And even if you didn't want to use a 64-bit guest, if you try to install Hyper-V when VMWare is installed, Windows will not let you.

And even if you could MAKE windows let you install the Hyper-V role or change the install order (Hyper-V THEN VMWare), most likely you would have to do a bunch of crap to prevent it from crashing.



Putting virtualization in a consumer OS like Windows 7 and 8 and then not being able to use it for any applications which use Direct3D or OpenGL is just pointless. A server can get away with only running 2D apps, but a consumer PC can't. Even business applications like many of Adobe's products have 3D functionality. Microsoft has no excuse for doing that especially since it develops Direct3D.

Except to do work.

Besides, in order to install Hyper-V, you would need Pro or higher:
 
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31. Re: Do it! Come on, do it! Do it now! Sep 5, 2012, 19:29 hb3d
 
Tigger wrote on Sep 5, 2012, 14:39:
Then there really is no point to trying it out. Hyper-V won't install if you don't have virtualization enabled in the BIOS (at least it didn't in Windows 2008 and 2008 R2).
You missed my point. My point was that you should be able to disable hardware virtualization in VMware without uninstalling it or changing your BIOS setting so you can test Hyper-V.

Without HW virtualization, you'd need to have a real monster of a machine to get good performance out of a VM.
I've run VMware on PC's which didn't have hardware virtualization because Intel left it out as an incentive to buy a more expensive CPU, and the performance was still usable for general use. I didn't try gaming.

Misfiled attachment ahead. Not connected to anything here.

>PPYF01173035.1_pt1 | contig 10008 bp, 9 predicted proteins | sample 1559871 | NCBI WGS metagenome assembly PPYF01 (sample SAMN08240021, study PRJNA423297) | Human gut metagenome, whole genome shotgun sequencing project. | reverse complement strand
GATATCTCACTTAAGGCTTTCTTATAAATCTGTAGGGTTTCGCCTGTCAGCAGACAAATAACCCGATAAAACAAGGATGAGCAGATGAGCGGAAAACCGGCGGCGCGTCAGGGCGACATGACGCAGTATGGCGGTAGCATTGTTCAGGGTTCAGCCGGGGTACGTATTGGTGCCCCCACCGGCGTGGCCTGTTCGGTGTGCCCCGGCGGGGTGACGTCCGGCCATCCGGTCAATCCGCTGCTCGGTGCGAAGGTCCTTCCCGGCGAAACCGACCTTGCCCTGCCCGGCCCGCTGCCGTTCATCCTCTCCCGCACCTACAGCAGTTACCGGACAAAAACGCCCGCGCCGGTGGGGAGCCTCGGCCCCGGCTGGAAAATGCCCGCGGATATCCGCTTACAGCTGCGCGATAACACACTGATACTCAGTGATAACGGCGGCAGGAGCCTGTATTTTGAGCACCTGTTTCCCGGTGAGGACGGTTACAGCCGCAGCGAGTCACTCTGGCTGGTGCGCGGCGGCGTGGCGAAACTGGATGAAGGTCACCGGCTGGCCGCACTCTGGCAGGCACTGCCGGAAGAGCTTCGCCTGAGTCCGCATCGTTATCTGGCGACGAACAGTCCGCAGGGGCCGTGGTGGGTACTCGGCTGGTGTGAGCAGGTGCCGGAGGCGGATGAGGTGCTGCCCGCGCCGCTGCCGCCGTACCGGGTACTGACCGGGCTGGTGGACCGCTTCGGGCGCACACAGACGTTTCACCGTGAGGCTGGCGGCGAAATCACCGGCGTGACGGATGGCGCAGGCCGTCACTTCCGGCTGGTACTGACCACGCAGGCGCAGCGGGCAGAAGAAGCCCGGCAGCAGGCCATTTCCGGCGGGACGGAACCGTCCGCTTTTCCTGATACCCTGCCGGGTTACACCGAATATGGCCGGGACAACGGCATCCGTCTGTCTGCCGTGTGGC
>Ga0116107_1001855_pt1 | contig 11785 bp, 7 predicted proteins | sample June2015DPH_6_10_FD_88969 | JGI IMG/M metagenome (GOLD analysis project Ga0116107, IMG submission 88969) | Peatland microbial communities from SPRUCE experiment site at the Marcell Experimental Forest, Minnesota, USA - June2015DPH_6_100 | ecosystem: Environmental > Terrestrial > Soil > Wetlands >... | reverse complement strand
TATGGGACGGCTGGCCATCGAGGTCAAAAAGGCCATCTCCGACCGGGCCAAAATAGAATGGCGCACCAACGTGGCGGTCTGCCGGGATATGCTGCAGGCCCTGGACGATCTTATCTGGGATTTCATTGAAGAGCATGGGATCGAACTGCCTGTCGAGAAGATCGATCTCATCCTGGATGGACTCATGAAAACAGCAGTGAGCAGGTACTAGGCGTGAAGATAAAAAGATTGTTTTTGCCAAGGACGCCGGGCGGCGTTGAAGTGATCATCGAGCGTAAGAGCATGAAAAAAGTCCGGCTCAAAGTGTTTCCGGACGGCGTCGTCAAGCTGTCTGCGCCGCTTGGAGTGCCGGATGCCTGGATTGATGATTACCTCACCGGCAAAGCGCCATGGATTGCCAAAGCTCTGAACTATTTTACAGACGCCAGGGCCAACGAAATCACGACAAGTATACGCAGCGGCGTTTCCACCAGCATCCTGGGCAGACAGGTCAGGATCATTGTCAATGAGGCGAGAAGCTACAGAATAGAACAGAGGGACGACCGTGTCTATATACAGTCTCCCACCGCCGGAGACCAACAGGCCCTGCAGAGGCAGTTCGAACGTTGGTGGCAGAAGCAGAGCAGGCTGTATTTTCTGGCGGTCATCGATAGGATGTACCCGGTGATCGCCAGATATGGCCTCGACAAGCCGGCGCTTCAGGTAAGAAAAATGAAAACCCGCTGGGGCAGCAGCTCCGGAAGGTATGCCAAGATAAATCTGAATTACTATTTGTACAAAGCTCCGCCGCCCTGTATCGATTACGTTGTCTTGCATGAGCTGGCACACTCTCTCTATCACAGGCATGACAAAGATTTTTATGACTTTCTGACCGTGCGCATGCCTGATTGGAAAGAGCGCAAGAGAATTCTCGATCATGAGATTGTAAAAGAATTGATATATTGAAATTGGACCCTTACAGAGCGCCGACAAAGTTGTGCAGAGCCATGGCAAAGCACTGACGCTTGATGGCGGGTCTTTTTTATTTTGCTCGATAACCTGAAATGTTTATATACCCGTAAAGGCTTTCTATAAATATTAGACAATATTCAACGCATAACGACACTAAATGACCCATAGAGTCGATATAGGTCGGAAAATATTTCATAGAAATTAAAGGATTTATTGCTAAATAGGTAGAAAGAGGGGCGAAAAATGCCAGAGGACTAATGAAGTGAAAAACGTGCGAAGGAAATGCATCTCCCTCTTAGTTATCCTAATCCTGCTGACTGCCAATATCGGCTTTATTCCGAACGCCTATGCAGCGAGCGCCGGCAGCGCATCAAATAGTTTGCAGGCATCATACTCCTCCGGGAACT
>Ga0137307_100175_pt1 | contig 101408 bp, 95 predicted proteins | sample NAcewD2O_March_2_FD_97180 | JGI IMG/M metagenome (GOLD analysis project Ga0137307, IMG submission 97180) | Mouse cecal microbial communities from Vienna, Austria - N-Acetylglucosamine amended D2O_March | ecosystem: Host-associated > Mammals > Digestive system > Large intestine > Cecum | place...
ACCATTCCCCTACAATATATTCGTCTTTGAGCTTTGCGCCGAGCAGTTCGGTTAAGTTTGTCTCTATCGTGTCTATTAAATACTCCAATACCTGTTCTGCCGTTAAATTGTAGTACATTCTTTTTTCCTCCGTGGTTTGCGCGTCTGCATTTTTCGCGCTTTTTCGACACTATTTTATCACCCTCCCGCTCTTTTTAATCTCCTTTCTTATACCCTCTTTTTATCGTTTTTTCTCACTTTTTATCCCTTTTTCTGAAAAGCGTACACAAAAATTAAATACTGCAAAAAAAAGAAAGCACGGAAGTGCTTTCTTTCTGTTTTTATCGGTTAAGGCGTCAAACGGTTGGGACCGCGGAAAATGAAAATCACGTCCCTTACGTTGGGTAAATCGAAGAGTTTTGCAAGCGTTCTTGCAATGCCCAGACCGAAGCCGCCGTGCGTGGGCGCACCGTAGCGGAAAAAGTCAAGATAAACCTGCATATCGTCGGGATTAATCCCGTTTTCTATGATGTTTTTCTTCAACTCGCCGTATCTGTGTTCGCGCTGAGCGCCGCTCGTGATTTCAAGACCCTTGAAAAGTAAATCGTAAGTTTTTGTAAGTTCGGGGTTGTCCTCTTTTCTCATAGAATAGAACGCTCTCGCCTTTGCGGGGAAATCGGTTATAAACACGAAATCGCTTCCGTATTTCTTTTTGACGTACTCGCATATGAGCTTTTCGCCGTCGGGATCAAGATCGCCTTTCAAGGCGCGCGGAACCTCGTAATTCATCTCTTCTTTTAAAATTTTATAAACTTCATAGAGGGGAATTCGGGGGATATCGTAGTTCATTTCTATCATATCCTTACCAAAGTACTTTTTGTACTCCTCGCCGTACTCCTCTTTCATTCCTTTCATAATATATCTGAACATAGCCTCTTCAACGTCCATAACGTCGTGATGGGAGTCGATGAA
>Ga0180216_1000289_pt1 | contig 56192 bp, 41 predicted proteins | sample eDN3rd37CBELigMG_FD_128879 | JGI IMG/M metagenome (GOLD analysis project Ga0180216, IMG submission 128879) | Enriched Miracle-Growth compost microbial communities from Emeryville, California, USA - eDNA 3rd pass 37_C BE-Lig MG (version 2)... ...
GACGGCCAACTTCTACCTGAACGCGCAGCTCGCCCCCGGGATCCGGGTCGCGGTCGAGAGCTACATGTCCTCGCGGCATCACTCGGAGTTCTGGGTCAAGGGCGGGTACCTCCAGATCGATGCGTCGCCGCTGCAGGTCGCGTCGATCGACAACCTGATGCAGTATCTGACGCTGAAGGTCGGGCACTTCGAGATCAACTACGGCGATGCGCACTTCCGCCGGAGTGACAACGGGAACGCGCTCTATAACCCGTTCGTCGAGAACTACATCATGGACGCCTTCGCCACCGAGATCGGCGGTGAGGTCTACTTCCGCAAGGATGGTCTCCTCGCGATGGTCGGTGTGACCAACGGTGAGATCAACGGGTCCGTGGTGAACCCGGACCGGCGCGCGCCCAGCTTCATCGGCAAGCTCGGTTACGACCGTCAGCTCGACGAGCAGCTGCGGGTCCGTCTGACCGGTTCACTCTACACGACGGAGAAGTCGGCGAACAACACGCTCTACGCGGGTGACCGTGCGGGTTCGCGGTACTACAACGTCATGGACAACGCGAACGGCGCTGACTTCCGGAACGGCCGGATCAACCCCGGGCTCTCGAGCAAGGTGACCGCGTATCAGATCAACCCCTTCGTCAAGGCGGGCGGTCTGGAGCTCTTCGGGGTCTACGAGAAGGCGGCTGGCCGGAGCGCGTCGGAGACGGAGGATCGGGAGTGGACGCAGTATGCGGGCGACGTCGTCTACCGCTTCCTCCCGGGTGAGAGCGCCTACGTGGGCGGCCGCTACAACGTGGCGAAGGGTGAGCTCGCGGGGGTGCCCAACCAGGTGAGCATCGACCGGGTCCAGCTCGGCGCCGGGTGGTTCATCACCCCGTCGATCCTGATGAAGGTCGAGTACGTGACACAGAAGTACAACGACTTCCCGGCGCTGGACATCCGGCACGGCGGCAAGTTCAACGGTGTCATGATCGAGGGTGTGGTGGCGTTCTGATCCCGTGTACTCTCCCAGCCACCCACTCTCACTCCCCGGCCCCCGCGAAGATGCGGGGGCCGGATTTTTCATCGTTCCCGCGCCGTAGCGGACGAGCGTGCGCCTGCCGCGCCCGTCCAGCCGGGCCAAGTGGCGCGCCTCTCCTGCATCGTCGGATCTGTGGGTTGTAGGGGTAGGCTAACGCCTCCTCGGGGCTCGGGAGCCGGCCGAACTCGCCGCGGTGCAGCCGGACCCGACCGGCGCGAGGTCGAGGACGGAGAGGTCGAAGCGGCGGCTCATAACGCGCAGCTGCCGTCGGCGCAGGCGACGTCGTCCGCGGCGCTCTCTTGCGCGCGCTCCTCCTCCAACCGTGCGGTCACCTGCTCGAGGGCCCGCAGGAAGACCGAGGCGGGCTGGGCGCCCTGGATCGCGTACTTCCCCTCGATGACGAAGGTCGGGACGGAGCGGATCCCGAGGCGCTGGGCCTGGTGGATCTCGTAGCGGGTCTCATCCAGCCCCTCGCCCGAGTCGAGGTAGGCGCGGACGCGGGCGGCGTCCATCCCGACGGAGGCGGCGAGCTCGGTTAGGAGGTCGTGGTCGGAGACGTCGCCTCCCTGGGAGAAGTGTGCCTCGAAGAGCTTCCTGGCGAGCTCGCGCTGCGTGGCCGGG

Yeah, I don't think Microsoft is going for the legacy gaming market with Hyper-V. I think what they are going for is server consolidation (Windows Server), testing and backwards compat (Windows 8).
Putting virtualization in a consumer OS like Windows 7 and 8 and then not being able to use it for any applications which use Direct3D or OpenGL is just pointless. A server can get away with only running 2D apps, but a consumer PC can't. Even business applications like many of Adobe's products have 3D functionality. Microsoft has no excuse for doing that especially since it develops Direct3D.

 
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30. Re: Do it! Come on, do it! Do it now! Sep 5, 2012, 14:39 Tigger
 
Actually I've now read online that you can use both at the same time if VMware is set not to use hardware virtualization mode.

Then there really is no point to trying it out. Hyper-V won't install if you don't have virtualization enabled in the BIOS (at least it didn't in Windows 2008 and 2008 R2).

Without HW virtualization, you'd need to have a real monster of a machine to get good performance out of a VM. If it came down to that, I'd just build a super cheap Windows XP machine with a somewhat modern graphics card and install old games on that.